He had loved her, even from a hundred miles away.

But everything had been his fault. Even that first time, when he had come home with the early signs of flu, and caught the two of them? Yes, even then.

He had wanted to punish Charles. Punish him for being a good friend to her when she needed it. Punish him for sleeping with her when he was working hard to pay the arrears on the mortgage, or to pay her credit card bills. He had needed to punish Charles, to feel like he had some control over his life. And he had punished him, well.

And now, after the fifteen years (time off for good behaviour), she had remarried, had children, and had forgotten about him.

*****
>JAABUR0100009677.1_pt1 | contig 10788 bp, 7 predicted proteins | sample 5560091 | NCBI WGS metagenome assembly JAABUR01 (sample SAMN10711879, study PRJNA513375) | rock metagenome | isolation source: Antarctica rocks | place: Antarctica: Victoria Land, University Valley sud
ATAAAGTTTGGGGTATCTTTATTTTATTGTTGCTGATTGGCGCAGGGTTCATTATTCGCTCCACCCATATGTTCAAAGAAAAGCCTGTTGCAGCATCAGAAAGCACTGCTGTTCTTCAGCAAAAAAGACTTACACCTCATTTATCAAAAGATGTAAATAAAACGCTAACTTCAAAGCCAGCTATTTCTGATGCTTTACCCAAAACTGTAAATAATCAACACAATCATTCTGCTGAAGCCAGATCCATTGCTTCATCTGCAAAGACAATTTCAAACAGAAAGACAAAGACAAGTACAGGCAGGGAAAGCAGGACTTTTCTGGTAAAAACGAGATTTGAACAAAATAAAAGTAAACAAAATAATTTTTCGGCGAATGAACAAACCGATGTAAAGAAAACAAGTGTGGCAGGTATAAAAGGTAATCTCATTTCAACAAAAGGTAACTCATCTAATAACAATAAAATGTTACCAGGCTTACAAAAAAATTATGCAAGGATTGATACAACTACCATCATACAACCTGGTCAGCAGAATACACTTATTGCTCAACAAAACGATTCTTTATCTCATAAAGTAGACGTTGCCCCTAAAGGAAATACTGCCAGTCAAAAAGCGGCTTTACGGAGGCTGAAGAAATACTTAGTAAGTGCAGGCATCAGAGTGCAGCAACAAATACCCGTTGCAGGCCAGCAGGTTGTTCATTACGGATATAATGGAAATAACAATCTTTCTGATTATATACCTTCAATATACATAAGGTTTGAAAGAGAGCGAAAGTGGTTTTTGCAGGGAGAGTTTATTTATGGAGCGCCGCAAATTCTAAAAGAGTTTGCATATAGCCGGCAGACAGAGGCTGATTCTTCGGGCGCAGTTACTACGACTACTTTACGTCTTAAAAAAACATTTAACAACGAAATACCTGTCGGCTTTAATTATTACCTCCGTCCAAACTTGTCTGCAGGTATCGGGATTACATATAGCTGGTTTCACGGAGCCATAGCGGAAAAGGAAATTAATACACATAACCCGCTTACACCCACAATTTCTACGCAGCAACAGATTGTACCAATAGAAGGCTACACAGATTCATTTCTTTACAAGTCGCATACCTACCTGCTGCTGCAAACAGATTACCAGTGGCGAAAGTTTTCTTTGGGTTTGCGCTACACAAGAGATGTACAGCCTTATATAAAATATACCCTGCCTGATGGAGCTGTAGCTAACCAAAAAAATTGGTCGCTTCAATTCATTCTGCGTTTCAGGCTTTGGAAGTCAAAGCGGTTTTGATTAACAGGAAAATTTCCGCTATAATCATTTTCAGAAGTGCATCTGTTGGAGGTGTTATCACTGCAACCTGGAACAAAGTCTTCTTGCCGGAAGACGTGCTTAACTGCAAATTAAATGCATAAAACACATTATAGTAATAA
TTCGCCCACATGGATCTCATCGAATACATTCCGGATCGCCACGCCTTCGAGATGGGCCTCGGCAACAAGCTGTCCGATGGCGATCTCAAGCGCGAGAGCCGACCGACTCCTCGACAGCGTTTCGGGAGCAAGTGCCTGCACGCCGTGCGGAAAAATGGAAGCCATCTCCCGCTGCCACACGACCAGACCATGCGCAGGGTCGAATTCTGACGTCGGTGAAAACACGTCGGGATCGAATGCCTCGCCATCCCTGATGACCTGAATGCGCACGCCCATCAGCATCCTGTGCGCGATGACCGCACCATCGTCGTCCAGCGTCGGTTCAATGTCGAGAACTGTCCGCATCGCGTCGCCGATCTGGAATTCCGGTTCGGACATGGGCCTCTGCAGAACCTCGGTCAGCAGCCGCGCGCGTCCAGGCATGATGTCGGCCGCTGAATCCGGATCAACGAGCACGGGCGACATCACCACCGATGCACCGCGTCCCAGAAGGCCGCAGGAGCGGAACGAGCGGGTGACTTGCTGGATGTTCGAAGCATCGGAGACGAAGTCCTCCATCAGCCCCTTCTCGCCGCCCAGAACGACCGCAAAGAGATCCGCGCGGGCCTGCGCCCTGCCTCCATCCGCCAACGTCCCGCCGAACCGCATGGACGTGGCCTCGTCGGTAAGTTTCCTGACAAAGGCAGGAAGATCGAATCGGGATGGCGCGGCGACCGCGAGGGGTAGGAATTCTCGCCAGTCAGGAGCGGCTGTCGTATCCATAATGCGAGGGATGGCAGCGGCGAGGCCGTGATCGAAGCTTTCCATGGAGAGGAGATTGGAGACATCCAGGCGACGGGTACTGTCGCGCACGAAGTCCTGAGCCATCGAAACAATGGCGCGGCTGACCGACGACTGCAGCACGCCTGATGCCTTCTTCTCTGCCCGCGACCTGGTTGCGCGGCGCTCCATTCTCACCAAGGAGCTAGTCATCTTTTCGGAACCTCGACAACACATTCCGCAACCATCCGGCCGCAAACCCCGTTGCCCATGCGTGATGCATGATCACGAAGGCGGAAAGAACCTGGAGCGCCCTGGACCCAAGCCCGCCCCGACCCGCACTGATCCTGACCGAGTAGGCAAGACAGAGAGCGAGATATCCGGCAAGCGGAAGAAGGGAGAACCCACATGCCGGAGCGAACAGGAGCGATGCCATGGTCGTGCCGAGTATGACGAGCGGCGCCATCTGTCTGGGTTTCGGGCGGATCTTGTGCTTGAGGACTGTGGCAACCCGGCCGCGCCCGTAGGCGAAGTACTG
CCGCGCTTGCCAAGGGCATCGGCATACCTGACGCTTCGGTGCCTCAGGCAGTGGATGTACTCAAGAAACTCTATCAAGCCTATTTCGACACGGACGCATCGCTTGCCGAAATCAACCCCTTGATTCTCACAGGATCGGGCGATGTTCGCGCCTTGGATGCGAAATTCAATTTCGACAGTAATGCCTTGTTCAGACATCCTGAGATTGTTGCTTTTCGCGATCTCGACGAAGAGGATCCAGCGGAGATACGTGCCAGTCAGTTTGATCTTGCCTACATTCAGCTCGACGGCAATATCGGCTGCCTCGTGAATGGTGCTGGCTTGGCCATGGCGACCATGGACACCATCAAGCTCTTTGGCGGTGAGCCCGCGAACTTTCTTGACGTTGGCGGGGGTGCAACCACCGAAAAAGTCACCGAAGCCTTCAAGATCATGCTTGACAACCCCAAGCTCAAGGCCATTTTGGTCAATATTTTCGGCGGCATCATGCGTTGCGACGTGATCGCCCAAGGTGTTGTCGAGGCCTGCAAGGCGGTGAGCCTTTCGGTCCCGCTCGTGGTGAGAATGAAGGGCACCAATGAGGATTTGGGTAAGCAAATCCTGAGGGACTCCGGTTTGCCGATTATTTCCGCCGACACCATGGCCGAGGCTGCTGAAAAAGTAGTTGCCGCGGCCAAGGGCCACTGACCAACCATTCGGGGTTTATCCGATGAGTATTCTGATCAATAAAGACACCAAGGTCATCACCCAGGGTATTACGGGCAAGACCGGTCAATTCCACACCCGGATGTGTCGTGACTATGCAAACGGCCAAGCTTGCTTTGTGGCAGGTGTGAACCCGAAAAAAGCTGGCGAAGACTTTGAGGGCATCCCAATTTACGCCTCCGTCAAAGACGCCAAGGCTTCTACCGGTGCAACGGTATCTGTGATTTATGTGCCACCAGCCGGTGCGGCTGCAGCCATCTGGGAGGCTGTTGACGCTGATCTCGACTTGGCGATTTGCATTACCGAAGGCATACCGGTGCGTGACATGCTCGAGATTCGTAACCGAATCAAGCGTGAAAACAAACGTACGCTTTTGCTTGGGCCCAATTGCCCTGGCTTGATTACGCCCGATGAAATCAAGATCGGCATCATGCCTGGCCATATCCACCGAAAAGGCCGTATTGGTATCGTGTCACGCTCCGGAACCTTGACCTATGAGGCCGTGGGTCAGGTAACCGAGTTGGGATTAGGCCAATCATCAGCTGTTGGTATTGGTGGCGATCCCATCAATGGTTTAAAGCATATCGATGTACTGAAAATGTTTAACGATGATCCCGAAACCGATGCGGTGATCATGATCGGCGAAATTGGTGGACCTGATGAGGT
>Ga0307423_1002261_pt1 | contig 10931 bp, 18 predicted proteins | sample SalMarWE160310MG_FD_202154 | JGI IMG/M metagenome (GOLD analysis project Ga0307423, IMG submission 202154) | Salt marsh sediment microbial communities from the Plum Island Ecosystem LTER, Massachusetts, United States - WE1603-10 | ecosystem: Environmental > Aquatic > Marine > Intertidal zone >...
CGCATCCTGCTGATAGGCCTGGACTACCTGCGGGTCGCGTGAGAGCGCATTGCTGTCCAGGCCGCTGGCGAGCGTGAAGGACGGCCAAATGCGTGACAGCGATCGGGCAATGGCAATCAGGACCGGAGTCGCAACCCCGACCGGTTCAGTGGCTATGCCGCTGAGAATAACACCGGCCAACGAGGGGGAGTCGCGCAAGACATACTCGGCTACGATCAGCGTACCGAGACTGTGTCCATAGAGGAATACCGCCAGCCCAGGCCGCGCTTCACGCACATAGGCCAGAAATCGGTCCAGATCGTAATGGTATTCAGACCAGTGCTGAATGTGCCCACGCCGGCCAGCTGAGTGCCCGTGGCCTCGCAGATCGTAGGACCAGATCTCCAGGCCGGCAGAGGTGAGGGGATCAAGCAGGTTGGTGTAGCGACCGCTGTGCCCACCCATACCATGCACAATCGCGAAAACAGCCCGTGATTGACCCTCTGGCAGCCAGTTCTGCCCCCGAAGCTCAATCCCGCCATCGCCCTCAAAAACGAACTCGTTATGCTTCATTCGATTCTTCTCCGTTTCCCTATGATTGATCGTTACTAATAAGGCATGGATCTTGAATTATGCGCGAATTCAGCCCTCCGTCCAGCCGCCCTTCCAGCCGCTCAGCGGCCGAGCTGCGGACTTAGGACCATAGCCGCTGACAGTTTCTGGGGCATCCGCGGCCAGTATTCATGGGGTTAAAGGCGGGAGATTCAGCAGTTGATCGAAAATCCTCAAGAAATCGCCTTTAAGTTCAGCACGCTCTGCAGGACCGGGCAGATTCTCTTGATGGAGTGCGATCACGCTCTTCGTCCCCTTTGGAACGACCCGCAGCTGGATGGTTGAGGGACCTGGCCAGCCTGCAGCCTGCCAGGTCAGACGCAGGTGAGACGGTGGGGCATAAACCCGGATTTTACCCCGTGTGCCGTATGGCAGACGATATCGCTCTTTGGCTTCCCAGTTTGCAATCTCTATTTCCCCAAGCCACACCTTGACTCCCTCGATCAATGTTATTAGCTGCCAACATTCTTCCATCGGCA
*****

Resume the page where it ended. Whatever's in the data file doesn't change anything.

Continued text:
He looked at the sun. It smiled at him, and he took that last step.


I should have known she would do it. Despite all of my best efforts to put her off, and make her see sense, she still went ahead and did it.

I know divorced husbands no longer have the same stigma associated with them as they used to, but there was always something about him that I didn’t take to. When I was young, if you were the product of a failed marriage, a “broken home” we used to call it, you stood out from the crowd. These days, a family with two parents still together is the exception rather than the rule.

Simon, he’s called. I suppose I could see what attracted her to him – smart, always well turned out, clean-shaven, nicely groomed. “Very presentable”, my mom would have said about him. He was a little taller than Suzy, and fairly trim. The slight limp he had, favouring his left leg, was caused by a bad tackle in a football game. He still goes to his club, watches the matches, has a drink with his mates after the match. Suzy sometimes goes, too. She used to go every week, nowadays she uses the time to catch up on the washing, or the cleaning.